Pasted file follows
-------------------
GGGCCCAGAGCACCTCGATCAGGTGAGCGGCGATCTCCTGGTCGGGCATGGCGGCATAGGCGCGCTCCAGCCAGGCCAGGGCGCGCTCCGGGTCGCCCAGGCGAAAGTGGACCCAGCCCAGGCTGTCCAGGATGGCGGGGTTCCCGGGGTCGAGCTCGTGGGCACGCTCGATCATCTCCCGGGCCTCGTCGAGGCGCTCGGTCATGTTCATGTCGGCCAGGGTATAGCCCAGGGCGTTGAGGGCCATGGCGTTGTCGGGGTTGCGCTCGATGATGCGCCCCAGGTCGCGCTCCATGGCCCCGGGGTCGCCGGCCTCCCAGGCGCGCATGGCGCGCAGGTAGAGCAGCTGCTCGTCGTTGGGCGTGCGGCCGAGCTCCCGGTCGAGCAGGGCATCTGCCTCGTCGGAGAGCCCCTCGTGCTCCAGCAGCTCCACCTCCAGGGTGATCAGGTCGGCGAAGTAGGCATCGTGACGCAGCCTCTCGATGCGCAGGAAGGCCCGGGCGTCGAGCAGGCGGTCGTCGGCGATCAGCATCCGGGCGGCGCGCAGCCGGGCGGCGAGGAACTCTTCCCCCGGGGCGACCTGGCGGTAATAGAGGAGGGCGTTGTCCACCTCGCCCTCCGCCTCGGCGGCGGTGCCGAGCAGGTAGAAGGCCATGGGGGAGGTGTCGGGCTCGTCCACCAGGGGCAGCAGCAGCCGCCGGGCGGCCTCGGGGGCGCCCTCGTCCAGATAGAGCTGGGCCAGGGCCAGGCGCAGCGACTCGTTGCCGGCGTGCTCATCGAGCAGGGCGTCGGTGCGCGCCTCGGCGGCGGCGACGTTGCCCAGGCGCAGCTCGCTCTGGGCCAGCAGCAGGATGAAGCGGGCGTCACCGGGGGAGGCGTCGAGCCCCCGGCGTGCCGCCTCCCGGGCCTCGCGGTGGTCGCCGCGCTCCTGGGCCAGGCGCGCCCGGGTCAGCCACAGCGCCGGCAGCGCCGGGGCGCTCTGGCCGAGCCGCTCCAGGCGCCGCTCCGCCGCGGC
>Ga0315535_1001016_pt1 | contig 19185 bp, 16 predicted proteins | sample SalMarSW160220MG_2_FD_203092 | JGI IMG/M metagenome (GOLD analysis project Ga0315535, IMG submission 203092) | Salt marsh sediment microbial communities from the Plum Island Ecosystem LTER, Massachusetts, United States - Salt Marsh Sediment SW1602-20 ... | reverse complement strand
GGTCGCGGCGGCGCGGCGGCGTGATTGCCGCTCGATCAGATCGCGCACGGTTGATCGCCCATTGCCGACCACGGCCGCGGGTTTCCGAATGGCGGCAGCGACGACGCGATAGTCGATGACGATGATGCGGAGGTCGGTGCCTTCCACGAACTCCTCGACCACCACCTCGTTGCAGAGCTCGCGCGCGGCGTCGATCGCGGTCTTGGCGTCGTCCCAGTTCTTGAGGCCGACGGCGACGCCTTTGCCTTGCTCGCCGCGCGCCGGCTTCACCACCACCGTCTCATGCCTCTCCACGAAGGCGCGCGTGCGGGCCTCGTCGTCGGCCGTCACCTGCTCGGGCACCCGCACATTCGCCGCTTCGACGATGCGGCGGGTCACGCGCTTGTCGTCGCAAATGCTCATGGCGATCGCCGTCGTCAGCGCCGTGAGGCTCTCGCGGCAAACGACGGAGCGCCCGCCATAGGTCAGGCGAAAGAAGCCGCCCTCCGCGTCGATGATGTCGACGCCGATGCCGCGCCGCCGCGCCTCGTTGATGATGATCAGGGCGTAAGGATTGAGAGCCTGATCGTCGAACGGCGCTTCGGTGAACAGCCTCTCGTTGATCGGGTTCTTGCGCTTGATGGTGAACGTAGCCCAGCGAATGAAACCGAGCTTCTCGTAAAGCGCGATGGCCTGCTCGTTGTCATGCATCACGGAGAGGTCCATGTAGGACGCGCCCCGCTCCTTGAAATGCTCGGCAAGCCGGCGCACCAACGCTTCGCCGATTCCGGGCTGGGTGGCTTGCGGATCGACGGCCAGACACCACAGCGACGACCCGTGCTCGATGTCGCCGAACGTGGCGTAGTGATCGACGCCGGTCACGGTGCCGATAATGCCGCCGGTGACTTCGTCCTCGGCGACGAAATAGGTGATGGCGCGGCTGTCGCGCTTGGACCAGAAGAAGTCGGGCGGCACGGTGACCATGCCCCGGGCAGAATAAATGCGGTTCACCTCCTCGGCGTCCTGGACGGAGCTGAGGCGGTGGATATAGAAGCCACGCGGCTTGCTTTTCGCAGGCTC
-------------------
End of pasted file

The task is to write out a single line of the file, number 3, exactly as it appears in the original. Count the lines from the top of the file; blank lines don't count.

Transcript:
GGTCGCGGCGGCGCGGCGGCGTGATTGCCGCTCGATCAGATCGCGCACGGTTGATCGCCCATTGCCGACCACGGCCGCGGGTTTCCGAATGGCGGCAGCGACGACGCGATAGTCGATGACGATGATGCGGAGGTCGGTGCCTTCCACGAACTCCTCGACCACCACCTCGTTGCAGAGCTCGCGCGCGGCGTCGATCGCGGTCTTGGCGTCGTCCCAGTTCTTGAGGCCGACGGCGACGCCTTTGCCTTGCTCGCCGCGCGCCGGCTTCACCACCACCGTCTCATGCCTCTCCACGAAGGCGCGCGTGCGGGCCTCGTCGTCGGCCGTCACCTGCTCGGGCACCCGCACATTCGCCGCTTCGACGATGCGGCGGGTCACGCGCTTGTCGTCGCAAATGCTCATGGCGATCGCCGTCGTCAGCGCCGTGAGGCTCTCGCGGCAAACGACGGAGCGCCCGCCATAGGTCAGGCGAAAGAAGCCGCCCTCCGCGTCGATGATGTCGACGCCGATGCCGCGCCGCCGCGCCTCGTTGATGATGATCAGGGCGTAAGGATTGAGAGCCTGATCGTCGAACGGCGCTTCGGTGAACAGCCTCTCGTTGATCGGGTTCTTGCGCTTGATGGTGAACGTAGCCCAGCGAATGAAACCGAGCTTCTCGTAAAGCGCGATGGCCTGCTCGTTGTCATGCATCACGGAGAGGTCCATGTAGGACGCGCCCCGCTCCTTGAAATGCTCGGCAAGCCGGCGCACCAACGCTTCGCCGATTCCGGGCTGGGTGGCTTGCGGATCGACGGCCAGACACCACAGCGACGACCCGTGCTCGATGTCGCCGAACGTGGCGTAGTGATCGACGCCGGTCACGGTGCCGATAATGCCGCCGGTGACTTCGTCCTCGGCGACGAAATAGGTGATGGCGCGGCTGTCGCGCTTGGACCAGAAGAAGTCGGGCGGCACGGTGACCATGCCCCGGGCAGAATAAATGCGGTTCACCTCCTCGGCGTCCTGGACGGAGCTGAGGCGGTGGATATAGAAGCCACGCGGCTTGCTTTTCGCAGGCTC